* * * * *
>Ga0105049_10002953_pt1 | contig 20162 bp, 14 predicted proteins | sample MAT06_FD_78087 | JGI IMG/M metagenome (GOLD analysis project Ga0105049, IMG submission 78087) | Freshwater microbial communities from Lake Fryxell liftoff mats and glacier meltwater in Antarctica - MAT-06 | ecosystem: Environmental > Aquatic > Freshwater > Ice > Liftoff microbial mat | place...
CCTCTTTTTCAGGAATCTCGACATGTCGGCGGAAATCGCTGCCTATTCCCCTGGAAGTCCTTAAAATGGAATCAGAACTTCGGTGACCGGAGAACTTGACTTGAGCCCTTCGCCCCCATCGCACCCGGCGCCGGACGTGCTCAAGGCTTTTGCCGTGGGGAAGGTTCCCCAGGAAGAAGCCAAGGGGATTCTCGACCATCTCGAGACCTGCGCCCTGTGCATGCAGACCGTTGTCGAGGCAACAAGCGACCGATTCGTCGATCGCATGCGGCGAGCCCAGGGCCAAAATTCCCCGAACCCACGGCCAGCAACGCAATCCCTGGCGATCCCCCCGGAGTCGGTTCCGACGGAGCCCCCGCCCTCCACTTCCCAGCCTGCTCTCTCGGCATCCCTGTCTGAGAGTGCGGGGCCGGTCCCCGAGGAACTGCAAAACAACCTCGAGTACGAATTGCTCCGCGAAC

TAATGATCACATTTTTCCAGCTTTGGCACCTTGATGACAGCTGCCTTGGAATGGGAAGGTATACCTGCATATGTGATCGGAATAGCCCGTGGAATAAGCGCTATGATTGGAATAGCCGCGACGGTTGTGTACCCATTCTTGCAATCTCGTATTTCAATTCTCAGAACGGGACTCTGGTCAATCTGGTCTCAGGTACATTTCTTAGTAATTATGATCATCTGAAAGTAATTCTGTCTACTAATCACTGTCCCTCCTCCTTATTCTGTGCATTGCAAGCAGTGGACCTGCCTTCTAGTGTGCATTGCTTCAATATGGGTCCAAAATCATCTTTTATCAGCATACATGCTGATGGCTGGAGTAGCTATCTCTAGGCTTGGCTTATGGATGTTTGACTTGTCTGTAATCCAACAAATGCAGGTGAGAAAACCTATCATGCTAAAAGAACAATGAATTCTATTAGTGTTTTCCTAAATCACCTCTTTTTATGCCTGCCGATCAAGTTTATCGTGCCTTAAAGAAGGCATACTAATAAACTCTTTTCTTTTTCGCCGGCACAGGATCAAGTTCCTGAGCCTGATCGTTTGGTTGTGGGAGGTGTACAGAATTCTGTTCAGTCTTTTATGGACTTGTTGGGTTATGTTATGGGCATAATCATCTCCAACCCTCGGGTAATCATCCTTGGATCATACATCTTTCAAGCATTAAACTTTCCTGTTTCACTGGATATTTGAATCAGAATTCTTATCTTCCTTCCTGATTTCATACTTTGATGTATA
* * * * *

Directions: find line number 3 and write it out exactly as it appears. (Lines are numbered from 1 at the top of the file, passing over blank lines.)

TAATGATCACATTTTTCCAGCTTTGGCACCTTGATGACAGCTGCCTTGGAATGGGAAGGTATACCTGCATATGTGATCGGAATAGCCCGTGGAATAAGCGCTATGATTGGAATAGCCGCGACGGTTGTGTACCCATTCTTGCAATCTCGTATTTCAATTCTCAGAACGGGACTCTGGTCAATCTGGTCTCAGGTACATTTCTTAGTAATTATGATCATCTGAAAGTAATTCTGTCTACTAATCACTGTCCCTCCTCCTTATTCTGTGCATTGCAAGCAGTGGACCTGCCTTCTAGTGTGCATTGCTTCAATATGGGTCCAAAATCATCTTTTATCAGCATACATGCTGATGGCTGGAGTAGCTATCTCTAGGCTTGGCTTATGGATGTTTGACTTGTCTGTAATCCAACAAATGCAGGTGAGAAAACCTATCATGCTAAAAGAACAATGAATTCTATTAGTGTTTTCCTAAATCACCTCTTTTTATGCCTGCCGATCAAGTTTATCGTGCCTTAAAGAAGGCATACTAATAAACTCTTTTCTTTTTCGCCGGCACAGGATCAAGTTCCTGAGCCTGATCGTTTGGTTGTGGGAGGTGTACAGAATTCTGTTCAGTCTTTTATGGACTTGTTGGGTTATGTTATGGGCATAATCATCTCCAACCCTCGGGTAATCATCCTTGGATCATACATCTTTCAAGCATTAAACTTTCCTGTTTCACTGGATATTTGAATCAGAATTCTTATCTTCCTTCCTGATTTCATACTTTGATGTATA